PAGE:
From this plot, we are able to observe that almost all of the areas have around 200 vehicles, aside from small areas marked in green color.

Extract centroid from geometry

Let’s suppose that we wish to vary the geometry and have the coordinates within the centre of the output areas, as a substitute of the polygons. This is feasible by utilizing the gdf.geomtry.centroid property to compute the centroid of every output area:

gdf_ni[‘centroid’] = gdf.geometry.centroid

If we display again the data of the dataframe, we are able to notice that each geometry and centroid are encoded as geometry types.

The higher strategy to understand what we actually obtained is to visualise each geometry and centroid columns in a singular map. To plot the centroids, it’s needed to modify the geometry by utilizing set_geometry()method.

Create more complex maps

There are some advanced features to visualise more details within the map, without creating every other informative column. Before we’ve got shown the variety of cars or vans in each output area, but it surely was more confusing than informative. It might be higher to create a categorical feature based on our numerical column. With GeoPandas, we are able to skip that passage and plot it directly. By specifying the argument scheme=’intervals’ , we’re capable of create classes of cars/vans based on equal intervals.

The map didn’t change loads, but you possibly can see that the legend is far more clear in comparison with the previous version. A greater strategy to visualize the map could be to color it based on levels built using quantiles:

Now, it’s possible to identify more variability throughout the map since each level accommodates a more distributed variety of areas. It’s value noticing that almost all areas belong to the last two levels, corresponding to the very best variety of vehicles. In the primary visualization, 200 vehicles seemed a low number, but there was as a substitute a high variety of outliers with high frequencies that distorted our interpretation.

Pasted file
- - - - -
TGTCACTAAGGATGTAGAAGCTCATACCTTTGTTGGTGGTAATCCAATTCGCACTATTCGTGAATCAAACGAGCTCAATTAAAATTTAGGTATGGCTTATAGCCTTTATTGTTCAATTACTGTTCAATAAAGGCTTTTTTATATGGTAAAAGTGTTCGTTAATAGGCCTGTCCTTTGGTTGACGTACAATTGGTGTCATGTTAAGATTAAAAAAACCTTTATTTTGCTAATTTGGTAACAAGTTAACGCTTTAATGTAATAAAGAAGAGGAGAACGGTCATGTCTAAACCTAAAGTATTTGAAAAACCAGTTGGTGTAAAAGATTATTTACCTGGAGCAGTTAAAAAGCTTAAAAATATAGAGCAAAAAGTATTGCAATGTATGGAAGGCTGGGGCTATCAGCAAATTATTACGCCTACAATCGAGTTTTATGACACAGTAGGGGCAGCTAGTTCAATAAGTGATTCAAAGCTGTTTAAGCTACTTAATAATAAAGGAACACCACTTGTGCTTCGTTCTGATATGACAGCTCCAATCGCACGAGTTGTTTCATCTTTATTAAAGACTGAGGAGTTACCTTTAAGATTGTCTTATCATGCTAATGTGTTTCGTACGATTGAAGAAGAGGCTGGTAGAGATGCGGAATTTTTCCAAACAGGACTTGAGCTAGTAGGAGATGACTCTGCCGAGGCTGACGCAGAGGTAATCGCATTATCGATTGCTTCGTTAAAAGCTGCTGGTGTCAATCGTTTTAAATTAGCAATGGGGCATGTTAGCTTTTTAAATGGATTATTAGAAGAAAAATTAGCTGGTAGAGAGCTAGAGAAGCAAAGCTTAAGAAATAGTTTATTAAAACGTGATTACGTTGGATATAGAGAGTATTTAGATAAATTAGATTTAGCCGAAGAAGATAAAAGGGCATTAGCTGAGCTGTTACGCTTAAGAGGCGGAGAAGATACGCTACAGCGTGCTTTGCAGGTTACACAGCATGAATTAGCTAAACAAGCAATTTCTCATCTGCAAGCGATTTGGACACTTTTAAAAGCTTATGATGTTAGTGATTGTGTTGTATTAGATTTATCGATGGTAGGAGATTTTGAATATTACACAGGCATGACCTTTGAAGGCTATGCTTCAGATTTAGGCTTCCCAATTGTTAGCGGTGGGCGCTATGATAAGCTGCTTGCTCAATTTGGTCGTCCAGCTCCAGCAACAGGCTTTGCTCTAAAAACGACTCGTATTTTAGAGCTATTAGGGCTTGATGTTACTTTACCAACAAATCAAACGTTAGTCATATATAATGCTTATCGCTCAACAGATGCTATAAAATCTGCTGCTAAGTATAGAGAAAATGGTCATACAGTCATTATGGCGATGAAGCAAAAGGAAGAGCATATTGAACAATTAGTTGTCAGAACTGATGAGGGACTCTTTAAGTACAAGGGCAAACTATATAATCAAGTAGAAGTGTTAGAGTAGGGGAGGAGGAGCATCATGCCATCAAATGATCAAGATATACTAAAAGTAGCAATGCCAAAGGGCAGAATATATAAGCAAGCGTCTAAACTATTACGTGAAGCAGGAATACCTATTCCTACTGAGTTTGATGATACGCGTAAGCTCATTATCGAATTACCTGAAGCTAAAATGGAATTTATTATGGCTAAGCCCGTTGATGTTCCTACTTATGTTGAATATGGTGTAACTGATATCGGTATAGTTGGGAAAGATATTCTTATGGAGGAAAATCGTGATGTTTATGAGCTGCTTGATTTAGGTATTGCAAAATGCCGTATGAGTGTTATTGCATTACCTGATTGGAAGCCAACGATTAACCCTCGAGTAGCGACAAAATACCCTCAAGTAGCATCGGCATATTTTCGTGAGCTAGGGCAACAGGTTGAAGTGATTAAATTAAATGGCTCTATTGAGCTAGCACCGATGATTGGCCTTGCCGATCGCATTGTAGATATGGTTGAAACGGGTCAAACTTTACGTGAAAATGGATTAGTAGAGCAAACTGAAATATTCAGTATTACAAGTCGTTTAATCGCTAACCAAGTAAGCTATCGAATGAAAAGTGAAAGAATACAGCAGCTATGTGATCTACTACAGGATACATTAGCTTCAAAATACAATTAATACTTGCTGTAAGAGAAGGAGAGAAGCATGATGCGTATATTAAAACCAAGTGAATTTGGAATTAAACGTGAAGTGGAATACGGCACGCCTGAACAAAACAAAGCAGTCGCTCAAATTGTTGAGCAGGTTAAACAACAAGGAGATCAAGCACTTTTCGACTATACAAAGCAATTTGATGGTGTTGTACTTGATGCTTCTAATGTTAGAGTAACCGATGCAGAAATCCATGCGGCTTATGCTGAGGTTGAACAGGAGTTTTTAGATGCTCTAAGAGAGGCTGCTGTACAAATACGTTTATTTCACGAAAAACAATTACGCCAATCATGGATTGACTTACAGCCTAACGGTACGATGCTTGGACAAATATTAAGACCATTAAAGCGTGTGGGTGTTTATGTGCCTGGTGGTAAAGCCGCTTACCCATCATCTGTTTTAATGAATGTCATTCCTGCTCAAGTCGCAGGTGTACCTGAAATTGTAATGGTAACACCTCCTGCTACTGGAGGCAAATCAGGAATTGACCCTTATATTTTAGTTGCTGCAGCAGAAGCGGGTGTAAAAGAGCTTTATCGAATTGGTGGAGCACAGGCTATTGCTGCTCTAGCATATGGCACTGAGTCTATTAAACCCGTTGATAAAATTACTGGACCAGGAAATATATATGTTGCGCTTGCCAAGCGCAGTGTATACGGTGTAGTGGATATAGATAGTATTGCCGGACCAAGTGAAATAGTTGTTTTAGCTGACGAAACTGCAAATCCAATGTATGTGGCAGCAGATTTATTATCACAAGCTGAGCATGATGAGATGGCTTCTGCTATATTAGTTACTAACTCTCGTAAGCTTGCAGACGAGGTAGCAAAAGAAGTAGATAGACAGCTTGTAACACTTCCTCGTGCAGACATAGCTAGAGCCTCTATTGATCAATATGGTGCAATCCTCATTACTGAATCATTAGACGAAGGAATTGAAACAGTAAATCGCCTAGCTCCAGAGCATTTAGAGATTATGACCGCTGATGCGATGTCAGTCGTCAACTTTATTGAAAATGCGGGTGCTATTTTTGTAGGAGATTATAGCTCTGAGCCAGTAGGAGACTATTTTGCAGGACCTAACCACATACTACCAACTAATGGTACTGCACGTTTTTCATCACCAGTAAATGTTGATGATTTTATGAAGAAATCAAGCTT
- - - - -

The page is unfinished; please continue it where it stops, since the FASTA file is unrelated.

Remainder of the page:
At this point, we also would really like to have a background map to contextualize higher our results. The preferred strategy to do it’s by utilizing contextily library, which allows to get a background map. This library requires the Web Mercator coordinate reference system (EPSG:3857). For that reason, we want to convert our data to this crs. The code to plot the map stays the identical, aside from a further line so as to add the bottom map from Contextily library:

That’s cool! Now, we’ve got a more skilled and detailed map!

Final thoughts:

This was an introductory tutorial for getting began to make practice with geospatial data using Python. GeoPandas is a Python library specialized in working with vector data. It’s very easy and intuitive to make use of because it has properties and methods just like Pandas, but it surely becomes very slow as soon as the quantity of knowledge grows, particularly when plotting the info.

Along with his bad point, there may be the incontrovertible fact that it is determined by the Fiona library for reading and writing vector data formats. In case Fiona doesn’t support some formats, even GeoPandas is capable of support them. One solution could be by utilizing together GeoPandas to govern data and QGIS to visualise the map. Or trying other Python libraries to visualise the info, like Folium. Do you realize other alternatives? Suggest them within the comments, if you’ve got other ideas.

The code could be found here. I hope you found the article useful. Have a pleasant day!